There’s no precise answer to “what Earth wants to become”, but that’s the question to be asked. It may take another millennia to find out what the answer is but, overcorrecting the damage left by the Hero’s Journey narrative would be a good starting point. Essayist Anaïs Nin famously said: “We don’t see things as they are, we see them as we are.”

Although this may sound metaphorical, recent research across academic fields ranging from neuroscience to cognitive psychology to linguistics has revealed just how true this adage is. Quite literally, the narratives we use to organize and understand the world determine to a large extent our perceptions of, our interactions with, and our emotions towards the world.

Becoming the brand change we want to consume

As a social catalyst, COVID-19 has already led to a few interesting examples of positive change. For instance, Amsterdam has formally embraced the Doughnut Economics model, a breakthrough, holistic alternative to the destructive, growth economics employed over the last few centuries. Similarly, in Spain, progressive steps are being taken to the implementation of a universal basic income. In Milan, one of Europe’s most ambitious schemes reallocating street space from cars to pedestrians is being introduced in response to the pandemic. Likewise, Princess Sofia of Sweden is now volunteering to clean and cook at a local hospital, having exchanged her royal attire with a white and blue uniform.

As author William Gibson would say, “the future is already here, just not evenly distributed”…yet.

This is all to highlight that a shift in the narrative can occur, and, if nations desire to see lasting change following this pandemic, they must collectively incentivize the businesses able to fix the problems society faces, to flourish.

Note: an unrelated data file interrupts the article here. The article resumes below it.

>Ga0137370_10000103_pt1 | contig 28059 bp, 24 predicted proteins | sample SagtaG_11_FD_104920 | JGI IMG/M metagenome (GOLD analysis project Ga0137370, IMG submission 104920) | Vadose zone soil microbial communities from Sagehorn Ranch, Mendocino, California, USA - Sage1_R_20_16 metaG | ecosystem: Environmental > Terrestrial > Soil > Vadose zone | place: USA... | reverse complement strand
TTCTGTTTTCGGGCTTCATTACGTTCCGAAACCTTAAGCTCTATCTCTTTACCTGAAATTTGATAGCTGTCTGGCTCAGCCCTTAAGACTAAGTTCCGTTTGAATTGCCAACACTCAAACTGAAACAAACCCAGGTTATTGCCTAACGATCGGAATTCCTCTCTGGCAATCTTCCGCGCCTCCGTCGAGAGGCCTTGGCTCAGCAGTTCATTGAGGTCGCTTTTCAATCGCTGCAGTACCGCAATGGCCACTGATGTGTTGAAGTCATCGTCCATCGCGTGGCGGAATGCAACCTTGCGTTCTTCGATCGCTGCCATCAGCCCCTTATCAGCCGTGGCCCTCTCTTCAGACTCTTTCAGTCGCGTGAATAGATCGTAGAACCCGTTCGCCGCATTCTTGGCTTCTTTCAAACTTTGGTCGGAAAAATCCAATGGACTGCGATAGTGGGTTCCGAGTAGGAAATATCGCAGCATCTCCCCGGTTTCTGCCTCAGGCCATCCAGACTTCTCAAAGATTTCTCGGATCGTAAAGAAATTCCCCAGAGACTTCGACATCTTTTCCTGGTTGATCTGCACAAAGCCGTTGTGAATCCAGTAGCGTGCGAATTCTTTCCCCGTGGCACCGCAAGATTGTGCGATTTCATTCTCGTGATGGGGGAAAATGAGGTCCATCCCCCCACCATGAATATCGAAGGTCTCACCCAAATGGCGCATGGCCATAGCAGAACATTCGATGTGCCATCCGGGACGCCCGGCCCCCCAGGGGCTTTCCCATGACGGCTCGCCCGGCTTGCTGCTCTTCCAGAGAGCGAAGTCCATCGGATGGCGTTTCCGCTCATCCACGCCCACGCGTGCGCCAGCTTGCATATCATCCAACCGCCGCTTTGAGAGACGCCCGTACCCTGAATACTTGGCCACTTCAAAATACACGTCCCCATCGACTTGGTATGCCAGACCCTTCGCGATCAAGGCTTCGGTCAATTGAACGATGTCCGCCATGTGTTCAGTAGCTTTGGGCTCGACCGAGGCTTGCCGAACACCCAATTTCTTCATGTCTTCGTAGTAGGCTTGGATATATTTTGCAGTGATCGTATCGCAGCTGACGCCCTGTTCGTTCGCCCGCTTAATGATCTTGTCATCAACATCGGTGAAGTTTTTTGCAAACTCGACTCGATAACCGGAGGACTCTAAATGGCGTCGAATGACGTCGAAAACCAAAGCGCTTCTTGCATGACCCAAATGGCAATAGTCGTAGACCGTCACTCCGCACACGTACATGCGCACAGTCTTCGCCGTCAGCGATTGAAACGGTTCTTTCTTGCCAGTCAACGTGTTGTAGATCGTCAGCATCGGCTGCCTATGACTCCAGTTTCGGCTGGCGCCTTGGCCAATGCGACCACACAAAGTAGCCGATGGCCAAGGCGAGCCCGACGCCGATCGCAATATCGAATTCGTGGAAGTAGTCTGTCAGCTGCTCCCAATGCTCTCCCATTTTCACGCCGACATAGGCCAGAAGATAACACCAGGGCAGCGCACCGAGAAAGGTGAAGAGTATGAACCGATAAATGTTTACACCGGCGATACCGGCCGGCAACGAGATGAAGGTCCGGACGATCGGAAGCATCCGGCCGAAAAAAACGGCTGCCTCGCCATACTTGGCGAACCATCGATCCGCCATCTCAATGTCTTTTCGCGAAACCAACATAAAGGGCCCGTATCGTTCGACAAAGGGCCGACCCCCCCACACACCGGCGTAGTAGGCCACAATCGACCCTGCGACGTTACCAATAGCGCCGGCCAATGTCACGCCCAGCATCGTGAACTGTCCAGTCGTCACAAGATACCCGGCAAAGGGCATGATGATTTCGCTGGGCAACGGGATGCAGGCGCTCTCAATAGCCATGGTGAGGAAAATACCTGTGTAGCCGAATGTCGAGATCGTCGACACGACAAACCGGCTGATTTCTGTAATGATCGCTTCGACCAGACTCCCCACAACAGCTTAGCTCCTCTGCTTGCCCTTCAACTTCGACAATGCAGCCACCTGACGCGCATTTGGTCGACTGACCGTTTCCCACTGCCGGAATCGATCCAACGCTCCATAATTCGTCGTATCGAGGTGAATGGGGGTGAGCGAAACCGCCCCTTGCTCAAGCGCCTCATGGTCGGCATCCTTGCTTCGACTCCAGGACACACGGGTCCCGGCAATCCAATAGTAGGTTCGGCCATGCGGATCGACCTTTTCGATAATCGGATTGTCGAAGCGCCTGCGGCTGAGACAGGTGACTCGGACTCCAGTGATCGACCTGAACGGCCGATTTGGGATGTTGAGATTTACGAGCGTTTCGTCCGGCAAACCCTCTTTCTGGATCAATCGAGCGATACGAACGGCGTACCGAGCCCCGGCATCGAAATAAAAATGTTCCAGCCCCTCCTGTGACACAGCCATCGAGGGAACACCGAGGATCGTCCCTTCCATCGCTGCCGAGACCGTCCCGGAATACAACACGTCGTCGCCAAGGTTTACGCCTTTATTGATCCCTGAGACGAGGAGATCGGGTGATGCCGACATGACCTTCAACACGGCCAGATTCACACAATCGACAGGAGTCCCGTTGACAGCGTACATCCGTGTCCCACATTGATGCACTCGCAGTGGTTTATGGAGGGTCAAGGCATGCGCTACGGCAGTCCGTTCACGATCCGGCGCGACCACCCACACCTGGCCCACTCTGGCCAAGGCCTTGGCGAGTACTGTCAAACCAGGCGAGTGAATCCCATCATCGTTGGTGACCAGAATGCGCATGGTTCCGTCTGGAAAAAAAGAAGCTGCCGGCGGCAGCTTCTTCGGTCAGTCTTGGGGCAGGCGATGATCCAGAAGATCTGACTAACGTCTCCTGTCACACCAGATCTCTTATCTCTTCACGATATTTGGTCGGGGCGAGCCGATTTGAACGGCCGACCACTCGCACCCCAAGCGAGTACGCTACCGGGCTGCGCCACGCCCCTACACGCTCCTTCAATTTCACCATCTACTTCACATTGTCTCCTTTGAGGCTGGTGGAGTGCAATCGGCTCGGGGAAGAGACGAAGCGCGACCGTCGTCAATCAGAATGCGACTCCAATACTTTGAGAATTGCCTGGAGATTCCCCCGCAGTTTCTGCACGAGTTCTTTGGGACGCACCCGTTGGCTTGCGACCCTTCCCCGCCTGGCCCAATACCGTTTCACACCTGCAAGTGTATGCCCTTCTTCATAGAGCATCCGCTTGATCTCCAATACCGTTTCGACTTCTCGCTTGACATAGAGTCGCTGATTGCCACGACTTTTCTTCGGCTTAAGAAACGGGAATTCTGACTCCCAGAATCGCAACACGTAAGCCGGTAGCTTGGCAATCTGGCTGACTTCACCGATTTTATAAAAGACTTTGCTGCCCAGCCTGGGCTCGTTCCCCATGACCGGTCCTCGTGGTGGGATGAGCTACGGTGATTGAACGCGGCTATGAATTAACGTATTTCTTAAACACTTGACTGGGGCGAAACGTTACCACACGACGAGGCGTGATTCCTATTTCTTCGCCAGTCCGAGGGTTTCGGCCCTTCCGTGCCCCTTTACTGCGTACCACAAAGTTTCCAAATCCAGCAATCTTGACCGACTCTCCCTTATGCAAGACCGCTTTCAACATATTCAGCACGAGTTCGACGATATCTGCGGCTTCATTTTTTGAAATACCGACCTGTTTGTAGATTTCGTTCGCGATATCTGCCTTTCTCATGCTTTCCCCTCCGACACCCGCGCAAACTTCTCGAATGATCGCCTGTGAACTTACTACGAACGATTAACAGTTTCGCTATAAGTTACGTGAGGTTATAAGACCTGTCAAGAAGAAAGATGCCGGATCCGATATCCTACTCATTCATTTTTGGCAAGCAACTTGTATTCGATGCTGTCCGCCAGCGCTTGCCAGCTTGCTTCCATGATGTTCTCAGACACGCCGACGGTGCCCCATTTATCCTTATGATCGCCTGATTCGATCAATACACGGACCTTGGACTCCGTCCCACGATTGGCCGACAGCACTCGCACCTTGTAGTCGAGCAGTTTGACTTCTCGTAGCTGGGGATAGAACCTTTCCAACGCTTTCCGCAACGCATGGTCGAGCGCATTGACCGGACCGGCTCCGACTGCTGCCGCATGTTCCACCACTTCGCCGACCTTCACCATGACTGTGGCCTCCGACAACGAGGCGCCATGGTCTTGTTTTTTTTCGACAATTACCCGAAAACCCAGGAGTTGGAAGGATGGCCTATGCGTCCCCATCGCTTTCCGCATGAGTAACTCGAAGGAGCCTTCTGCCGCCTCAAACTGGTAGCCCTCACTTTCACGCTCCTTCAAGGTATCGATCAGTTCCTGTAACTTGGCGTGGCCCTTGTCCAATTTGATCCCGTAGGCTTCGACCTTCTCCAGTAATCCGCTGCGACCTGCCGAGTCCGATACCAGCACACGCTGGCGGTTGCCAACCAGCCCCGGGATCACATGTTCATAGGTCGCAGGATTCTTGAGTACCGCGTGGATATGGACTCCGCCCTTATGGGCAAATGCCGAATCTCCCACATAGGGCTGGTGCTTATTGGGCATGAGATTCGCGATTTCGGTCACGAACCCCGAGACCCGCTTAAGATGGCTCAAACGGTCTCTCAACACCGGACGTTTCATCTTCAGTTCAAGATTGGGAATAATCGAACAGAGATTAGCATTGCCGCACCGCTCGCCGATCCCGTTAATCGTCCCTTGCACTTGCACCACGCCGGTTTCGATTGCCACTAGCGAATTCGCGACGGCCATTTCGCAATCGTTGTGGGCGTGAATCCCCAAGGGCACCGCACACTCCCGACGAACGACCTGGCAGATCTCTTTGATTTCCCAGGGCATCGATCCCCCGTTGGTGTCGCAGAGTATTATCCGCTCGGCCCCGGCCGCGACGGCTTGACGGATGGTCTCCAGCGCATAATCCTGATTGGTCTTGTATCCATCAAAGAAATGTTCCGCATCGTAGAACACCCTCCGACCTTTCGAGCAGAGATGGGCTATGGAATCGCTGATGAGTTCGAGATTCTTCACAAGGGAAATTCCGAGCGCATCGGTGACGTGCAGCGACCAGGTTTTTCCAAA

Interestingly, according to the theory of mediatization (which argues political and social discourse are shaped by mass media), this shift will need to almost certainly begin with the media.

How can the media adopt the King narrative? In this instance, the virus would stop being referenced as an ‘enemy’ (something to be defeated before returning back to normal) and would start being referenced as a ‘catalyst’ (something instigating change and requiring adaptation). Pushing further, the focus of newscasts and advertisements would no longer be disaster and tragedy. Rather, the focus would shift to healing and the measures being taken to engender protection and improvement. Finally, brands would not simply look backward on the events of the day, they would begin to look forward to the larger impacts of our daily actions and decisions.

If we want to avoid a reversion to the status-quo – a world marked by social inequality, climate change avoidance, scarcity of resources, and the Kardashians – then the brands supporting our access to media must work to change the narrative. Once this is done, leaders across all levels of society will follow suit which, in turn, will lead to wider social adaptation. Importantly, as we learned above, when the narrative shifts, so too will our perceptions, our actions, and our interactions.

Cover image source: Victor Garcia